Contents - Read all the way though.
Kye Gompa aka Key Monastery
Key Monastery is known by many names, rather many different spellings. Ki, Kye, Key, Kee, as long as everything sounds like Key, it is Key Monastery. When we reached Kye Gompa there were a couple of bikes and nothing else. It is one of the main attractions of Spiti valley. Just about 15 to 20km away from Kaza, it is an iconic representation of Spiti. Being close to Tibet, these monasteries around Spiti comes under the governance of His Holiness The Dalai Lama. The head of the monastery reports to Him. And all the prayers and proceedings are unique to the Gelugpa sect of Buddhism. Which is different from what you would see in Bhutan or so. It requires a small climb which if not for the hill and altitude I would not call it a climb. When you google for the picture of Key Monastery you would see something like a huge fort. Actually Key is not that big. It so happened that Key was under multiple attacks, went through a fire and earthquake that multiple parts of it were destroyed and had to be reconstructed again. These new rooms built around it makes it look like a big fortress. But to the public, access is allowed only to the prayer hall. And sometimes you get to peek into the kitchen and get offered herbal tea or butter tea. When I entered the monastery the prayer was in progress and I silently listened to the drum beats and the Buddhist chants. Everyone was engrossed in the prayer and there was literally nobody to inquire about the Gustar festival. A monk who was supervising the prayer hall stepped aside for a moment and I seized the moment. But he was in a hurry and just nodded that the festival is the day after next.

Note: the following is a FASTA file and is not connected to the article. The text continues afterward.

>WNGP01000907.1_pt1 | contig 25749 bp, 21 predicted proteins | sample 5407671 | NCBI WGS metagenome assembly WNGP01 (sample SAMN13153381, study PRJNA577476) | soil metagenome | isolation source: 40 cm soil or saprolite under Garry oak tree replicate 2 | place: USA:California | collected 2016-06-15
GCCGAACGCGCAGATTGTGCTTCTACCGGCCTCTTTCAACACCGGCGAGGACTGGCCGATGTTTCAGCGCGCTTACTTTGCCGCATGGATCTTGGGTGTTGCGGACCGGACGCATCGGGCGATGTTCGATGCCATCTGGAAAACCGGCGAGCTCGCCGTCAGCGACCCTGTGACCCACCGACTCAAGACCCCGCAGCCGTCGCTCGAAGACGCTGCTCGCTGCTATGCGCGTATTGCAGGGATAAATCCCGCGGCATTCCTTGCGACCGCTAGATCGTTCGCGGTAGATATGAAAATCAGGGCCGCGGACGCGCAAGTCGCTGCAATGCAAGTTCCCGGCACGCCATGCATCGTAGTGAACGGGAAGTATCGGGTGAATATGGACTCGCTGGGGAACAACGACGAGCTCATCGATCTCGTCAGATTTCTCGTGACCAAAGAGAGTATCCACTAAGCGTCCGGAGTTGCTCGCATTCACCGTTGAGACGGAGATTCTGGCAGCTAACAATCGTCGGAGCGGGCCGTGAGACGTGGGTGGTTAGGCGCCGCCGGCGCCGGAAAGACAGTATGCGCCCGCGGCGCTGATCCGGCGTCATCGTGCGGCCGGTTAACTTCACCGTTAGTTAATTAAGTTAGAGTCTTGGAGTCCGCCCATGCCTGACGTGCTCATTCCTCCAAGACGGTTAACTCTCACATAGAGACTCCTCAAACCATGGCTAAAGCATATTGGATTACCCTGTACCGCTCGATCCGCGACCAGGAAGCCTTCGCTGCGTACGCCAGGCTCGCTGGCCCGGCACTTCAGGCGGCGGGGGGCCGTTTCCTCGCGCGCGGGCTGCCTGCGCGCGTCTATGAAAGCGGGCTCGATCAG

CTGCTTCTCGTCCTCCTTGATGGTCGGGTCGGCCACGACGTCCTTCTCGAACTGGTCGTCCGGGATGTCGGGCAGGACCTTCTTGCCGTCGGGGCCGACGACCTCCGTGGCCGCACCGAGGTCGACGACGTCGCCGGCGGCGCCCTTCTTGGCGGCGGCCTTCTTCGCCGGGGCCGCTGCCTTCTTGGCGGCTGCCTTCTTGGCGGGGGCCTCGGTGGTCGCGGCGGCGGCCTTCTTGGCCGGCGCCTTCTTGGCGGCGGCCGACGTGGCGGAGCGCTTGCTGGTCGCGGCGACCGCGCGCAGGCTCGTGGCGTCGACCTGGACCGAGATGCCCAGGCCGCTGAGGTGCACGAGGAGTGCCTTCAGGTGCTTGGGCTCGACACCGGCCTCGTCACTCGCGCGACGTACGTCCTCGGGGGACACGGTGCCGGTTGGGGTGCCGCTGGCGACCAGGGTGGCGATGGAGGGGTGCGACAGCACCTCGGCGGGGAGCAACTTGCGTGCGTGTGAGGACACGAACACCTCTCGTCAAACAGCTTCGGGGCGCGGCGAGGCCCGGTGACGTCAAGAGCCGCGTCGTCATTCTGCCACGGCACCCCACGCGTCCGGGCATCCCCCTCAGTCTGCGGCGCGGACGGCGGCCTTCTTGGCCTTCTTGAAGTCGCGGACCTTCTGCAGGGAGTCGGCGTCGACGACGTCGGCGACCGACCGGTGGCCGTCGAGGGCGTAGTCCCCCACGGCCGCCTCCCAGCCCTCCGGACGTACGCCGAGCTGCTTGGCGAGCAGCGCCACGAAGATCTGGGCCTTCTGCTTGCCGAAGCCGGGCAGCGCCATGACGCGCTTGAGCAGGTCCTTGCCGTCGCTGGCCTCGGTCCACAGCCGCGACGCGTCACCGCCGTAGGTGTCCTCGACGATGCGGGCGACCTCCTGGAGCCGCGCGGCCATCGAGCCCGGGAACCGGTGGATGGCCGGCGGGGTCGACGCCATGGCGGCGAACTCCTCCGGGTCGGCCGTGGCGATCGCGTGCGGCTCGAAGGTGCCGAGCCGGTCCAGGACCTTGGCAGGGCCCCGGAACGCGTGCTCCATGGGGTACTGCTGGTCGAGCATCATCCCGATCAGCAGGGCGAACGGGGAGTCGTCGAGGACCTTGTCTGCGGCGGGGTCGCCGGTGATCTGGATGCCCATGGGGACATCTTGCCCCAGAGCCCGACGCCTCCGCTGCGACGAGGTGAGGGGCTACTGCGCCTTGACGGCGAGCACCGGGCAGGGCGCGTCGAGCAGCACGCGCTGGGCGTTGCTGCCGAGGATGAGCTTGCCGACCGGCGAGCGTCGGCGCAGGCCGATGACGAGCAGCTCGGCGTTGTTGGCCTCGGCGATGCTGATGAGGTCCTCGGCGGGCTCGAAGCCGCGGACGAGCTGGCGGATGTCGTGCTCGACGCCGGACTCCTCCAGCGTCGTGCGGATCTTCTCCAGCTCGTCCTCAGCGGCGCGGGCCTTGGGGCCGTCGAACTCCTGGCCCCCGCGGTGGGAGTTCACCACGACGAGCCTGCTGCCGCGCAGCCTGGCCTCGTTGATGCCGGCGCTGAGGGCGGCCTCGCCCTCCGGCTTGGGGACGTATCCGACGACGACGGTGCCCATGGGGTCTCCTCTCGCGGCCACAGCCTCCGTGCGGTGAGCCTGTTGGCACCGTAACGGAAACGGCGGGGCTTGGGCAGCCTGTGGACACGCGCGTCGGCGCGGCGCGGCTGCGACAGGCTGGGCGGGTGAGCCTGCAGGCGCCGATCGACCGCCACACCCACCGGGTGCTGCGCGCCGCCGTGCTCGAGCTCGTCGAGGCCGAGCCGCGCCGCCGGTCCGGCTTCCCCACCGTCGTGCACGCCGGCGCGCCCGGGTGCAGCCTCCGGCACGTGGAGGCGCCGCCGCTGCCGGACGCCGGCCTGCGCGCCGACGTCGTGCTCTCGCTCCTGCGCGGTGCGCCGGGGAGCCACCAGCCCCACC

Walking into the kitchen I found another monk who was preparing something for the pooja and offered us herbal tea. I started the chatty-cathy mode and he mentioned that Gustar festival is scheduled for the day after tomorrow. And that since it is festival time, no outsiders are allowed to live in the monastery. The Guru has already arrived for the festival. For the past three days, festivities and dance shows have been held in the evenings. He ended with, “People from all the neighbouring villages come to attend the festival. All the roads in Spiti lead to Kye Gompa on Gustar day. You better arrive too!” I totally chucked the plan of going to Chandrataal and decided to attend the festival. He was kind enough to show us the upper chambers which otherwise remains locked. There is a room where His Holiness Dalai Lama stays on His visits. And a couple of other rooms where ancient books and scrolls were stacked up. I left Kye excited at the thought of returning to the monastery again.
Gustar Festival, Key Monastery
Let me be honest here. Apart from knowing that it is Cham dance, I had no clue about what the festival is all about. I pulled along my travel mates and reached the monastery at around 9 am. People had started to come in. There was a staging area adjacent to the monastery. Chairs were laid out for the villagers and there were very few tourists trying to find a spot. I started a conversation with the locals sitting on the chair and comfortably found a spot next to them to sit. They had come all the way from Kullu to Spiti just for the festival. It is like a pilgrimage and the festival is of that much importance to them. They told me it is called, “Gustar festival”, pronounced as Guettar festival (s is silent). Gustar festival is celebrated to mark the triumph of good over evil. It is celebrated in monasteries that follow Tibetan Buddhism. And depending upon their lunar calendar each monastery celebrates on different days. And this is depicted through the mask dance. Since we saw it in July, I suppose every year around this time you should be able to see.
Significance of Cham Dance